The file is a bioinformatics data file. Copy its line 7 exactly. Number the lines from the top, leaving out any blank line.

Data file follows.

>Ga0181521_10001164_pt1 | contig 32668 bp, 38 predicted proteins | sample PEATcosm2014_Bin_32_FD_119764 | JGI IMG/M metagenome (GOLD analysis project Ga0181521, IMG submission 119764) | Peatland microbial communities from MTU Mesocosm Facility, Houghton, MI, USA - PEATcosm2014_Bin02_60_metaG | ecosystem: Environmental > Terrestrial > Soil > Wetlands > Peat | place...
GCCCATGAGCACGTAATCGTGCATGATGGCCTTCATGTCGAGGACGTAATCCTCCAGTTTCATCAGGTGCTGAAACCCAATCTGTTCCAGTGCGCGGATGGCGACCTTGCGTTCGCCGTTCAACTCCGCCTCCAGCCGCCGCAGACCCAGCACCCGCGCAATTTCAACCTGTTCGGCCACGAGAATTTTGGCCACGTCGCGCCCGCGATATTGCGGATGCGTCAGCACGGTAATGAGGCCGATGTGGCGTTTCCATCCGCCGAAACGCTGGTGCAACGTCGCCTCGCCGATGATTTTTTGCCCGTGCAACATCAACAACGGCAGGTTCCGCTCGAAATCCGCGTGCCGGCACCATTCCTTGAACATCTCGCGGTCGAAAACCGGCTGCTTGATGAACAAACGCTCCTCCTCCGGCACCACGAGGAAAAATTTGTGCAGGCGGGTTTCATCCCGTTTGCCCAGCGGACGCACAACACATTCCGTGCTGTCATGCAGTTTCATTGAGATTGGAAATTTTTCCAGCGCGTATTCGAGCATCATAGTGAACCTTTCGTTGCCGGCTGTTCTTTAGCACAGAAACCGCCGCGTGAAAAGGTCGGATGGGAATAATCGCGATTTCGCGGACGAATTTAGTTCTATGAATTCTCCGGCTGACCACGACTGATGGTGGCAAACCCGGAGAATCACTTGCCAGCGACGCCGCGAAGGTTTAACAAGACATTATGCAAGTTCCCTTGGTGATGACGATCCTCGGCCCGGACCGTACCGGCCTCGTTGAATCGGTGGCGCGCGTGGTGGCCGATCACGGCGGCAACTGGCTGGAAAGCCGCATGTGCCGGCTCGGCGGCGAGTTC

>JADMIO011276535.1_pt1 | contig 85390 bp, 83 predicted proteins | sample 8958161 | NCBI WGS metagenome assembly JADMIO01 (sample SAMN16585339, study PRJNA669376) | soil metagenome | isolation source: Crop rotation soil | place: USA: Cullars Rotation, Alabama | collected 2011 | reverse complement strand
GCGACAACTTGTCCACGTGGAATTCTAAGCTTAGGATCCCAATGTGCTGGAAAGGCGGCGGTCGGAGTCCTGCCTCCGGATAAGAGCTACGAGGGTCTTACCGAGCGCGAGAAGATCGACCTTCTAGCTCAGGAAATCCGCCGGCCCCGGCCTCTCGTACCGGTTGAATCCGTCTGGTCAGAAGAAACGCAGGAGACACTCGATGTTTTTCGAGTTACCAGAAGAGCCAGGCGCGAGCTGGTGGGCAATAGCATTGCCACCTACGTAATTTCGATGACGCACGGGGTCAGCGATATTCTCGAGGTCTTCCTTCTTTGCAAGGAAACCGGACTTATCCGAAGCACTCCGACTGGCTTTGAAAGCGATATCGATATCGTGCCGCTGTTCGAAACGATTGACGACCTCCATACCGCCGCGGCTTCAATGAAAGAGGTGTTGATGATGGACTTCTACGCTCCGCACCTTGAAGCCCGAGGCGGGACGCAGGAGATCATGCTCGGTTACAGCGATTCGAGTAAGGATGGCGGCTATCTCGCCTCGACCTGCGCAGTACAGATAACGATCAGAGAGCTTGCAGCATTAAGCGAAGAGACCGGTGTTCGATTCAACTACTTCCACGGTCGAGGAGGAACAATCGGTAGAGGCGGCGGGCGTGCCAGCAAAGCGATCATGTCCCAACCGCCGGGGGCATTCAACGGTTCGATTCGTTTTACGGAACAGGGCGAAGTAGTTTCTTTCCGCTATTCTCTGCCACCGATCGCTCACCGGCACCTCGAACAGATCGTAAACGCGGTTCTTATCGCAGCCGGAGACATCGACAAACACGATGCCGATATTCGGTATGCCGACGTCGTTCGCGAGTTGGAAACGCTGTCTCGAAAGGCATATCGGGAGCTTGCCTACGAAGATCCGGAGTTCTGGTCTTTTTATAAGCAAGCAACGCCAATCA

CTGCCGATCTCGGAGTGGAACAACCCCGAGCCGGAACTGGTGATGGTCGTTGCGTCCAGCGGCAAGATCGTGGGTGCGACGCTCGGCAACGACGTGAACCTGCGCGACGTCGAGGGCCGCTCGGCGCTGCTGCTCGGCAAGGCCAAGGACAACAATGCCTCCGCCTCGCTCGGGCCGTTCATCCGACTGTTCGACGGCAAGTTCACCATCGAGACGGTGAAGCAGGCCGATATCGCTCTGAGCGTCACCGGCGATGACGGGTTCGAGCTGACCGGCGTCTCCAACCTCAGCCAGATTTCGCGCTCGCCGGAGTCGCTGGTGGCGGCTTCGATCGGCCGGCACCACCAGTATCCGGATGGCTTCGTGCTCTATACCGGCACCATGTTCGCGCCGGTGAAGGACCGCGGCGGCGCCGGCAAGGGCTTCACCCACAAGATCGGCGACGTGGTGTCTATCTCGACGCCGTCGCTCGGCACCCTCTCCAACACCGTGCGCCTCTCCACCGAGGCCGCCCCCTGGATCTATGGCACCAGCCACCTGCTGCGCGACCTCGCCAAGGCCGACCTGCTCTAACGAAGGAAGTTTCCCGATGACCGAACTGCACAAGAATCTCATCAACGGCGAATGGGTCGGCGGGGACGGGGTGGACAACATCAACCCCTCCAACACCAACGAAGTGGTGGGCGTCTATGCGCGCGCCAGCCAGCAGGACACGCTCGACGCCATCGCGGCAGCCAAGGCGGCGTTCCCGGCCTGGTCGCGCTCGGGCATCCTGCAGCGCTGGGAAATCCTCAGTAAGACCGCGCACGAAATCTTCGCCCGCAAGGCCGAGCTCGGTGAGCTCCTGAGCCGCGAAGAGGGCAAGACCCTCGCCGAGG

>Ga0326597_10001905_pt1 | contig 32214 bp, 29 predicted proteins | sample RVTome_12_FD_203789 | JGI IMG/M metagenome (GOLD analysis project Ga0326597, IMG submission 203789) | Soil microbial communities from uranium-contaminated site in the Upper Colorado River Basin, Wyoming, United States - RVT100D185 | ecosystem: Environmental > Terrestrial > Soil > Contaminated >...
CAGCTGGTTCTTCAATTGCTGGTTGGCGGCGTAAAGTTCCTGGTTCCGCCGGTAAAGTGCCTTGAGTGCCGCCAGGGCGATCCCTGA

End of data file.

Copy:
CAGCTGGTTCTTCAATTGCTGGTTGGCGGCGTAAAGTTCCTGGTTCCGCCGGTAAAGTGCCTTGAGTGCCGCCAGGGCGATCCCTGA